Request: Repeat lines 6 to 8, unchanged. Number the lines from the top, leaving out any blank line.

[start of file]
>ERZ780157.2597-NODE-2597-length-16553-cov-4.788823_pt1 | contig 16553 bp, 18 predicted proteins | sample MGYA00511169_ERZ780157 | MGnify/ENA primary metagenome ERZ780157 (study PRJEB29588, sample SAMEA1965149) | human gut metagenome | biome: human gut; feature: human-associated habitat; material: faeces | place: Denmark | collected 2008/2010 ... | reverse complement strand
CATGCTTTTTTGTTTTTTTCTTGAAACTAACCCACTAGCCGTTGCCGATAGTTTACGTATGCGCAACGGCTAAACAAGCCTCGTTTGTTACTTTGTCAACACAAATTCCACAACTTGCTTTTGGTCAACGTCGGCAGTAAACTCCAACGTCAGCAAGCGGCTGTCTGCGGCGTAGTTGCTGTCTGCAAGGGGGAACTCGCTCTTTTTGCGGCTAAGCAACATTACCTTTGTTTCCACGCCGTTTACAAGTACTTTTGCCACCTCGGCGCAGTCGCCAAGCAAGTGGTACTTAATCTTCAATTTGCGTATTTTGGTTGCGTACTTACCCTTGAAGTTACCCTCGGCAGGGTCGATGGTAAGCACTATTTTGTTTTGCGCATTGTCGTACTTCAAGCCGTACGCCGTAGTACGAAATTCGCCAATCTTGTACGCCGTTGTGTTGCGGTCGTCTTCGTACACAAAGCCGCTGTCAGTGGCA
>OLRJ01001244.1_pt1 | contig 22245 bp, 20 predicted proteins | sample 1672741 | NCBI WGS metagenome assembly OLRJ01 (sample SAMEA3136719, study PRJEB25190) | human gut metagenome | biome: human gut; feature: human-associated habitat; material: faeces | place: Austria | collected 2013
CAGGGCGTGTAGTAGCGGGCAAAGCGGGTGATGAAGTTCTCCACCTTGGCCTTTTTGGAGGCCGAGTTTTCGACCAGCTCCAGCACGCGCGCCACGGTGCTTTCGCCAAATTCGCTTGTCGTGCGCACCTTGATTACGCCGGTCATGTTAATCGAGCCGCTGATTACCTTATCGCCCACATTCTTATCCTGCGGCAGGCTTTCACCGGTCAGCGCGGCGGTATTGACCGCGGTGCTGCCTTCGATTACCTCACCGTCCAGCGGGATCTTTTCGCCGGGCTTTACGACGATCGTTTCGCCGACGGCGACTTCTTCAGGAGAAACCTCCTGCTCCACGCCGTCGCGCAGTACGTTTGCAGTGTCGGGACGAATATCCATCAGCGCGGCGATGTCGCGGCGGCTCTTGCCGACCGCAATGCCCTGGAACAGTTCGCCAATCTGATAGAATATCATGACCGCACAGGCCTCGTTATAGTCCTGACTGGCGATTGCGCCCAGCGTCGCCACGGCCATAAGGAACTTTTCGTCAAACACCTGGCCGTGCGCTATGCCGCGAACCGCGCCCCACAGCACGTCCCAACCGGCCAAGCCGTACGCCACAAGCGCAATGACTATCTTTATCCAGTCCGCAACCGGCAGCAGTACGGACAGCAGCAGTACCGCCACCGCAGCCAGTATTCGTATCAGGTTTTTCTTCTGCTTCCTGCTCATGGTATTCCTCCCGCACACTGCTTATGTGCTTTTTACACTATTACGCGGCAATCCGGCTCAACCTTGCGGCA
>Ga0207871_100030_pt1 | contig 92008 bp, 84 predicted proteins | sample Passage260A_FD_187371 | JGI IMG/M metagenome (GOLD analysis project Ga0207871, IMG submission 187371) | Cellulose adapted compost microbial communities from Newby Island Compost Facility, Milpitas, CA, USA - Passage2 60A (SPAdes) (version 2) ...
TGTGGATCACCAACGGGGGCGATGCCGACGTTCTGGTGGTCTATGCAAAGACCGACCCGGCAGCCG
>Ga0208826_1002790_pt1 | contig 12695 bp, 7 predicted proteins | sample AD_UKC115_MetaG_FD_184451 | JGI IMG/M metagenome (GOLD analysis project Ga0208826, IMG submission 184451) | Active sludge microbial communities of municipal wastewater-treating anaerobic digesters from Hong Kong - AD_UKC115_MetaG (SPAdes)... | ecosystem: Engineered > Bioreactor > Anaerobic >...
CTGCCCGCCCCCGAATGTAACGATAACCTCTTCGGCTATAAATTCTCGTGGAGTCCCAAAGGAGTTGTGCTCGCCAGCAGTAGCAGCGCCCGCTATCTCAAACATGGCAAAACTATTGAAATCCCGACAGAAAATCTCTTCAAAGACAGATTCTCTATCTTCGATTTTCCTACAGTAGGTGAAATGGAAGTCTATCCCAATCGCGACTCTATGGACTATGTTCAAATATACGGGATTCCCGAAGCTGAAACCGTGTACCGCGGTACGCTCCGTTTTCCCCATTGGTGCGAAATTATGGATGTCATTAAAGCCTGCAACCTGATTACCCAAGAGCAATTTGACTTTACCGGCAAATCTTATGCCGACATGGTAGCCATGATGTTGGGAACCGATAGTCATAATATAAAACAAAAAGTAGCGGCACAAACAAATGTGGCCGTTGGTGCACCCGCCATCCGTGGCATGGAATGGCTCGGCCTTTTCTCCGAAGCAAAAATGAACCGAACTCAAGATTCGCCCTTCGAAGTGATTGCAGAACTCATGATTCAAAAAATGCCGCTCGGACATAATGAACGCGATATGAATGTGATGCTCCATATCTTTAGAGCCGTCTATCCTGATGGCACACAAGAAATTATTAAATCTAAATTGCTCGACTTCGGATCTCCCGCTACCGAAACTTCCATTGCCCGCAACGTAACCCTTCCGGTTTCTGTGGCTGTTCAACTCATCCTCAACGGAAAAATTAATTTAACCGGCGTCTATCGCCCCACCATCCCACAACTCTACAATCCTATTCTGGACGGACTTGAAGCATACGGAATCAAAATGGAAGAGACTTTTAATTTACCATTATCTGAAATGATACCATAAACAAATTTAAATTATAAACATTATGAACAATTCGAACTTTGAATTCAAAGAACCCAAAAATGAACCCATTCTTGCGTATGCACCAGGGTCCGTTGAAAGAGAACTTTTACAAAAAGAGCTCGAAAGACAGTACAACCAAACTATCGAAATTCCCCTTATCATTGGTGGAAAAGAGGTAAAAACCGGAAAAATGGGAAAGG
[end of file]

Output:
TGTGGATCACCAACGGGGGCGATGCCGACGTTCTGGTGGTCTATGCAAAGACCGACCCGGCAGCCG
>Ga0208826_1002790_pt1 | contig 12695 bp, 7 predicted proteins | sample AD_UKC115_MetaG_FD_184451 | JGI IMG/M metagenome (GOLD analysis project Ga0208826, IMG submission 184451) | Active sludge microbial communities of municipal wastewater-treating anaerobic digesters from Hong Kong - AD_UKC115_MetaG (SPAdes)... | ecosystem: Engineered > Bioreactor > Anaerobic >...
CTGCCCGCCCCCGAATGTAACGATAACCTCTTCGGCTATAAATTCTCGTGGAGTCCCAAAGGAGTTGTGCTCGCCAGCAGTAGCAGCGCCCGCTATCTCAAACATGGCAAAACTATTGAAATCCCGACAGAAAATCTCTTCAAAGACAGATTCTCTATCTTCGATTTTCCTACAGTAGGTGAAATGGAAGTCTATCCCAATCGCGACTCTATGGACTATGTTCAAATATACGGGATTCCCGAAGCTGAAACCGTGTACCGCGGTACGCTCCGTTTTCCCCATTGGTGCGAAATTATGGATGTCATTAAAGCCTGCAACCTGATTACCCAAGAGCAATTTGACTTTACCGGCAAATCTTATGCCGACATGGTAGCCATGATGTTGGGAACCGATAGTCATAATATAAAACAAAAAGTAGCGGCACAAACAAATGTGGCCGTTGGTGCACCCGCCATCCGTGGCATGGAATGGCTCGGCCTTTTCTCCGAAGCAAAAATGAACCGAACTCAAGATTCGCCCTTCGAAGTGATTGCAGAACTCATGATTCAAAAAATGCCGCTCGGACATAATGAACGCGATATGAATGTGATGCTCCATATCTTTAGAGCCGTCTATCCTGATGGCACACAAGAAATTATTAAATCTAAATTGCTCGACTTCGGATCTCCCGCTACCGAAACTTCCATTGCCCGCAACGTAACCCTTCCGGTTTCTGTGGCTGTTCAACTCATCCTCAACGGAAAAATTAATTTAACCGGCGTCTATCGCCCCACCATCCCACAACTCTACAATCCTATTCTGGACGGACTTGAAGCATACGGAATCAAAATGGAAGAGACTTTTAATTTACCATTATCTGAAATGATACCATAAACAAATTTAAATTATAAACATTATGAACAATTCGAACTTTGAATTCAAAGAACCCAAAAATGAACCCATTCTTGCGTATGCACCAGGGTCCGTTGAAAGAGAACTTTTACAAAAAGAGCTCGAAAGACAGTACAACCAAACTATCGAAATTCCCCTTATCATTGGTGGAAAAGAGGTAAAAACCGGAAAAATGGGAAAGG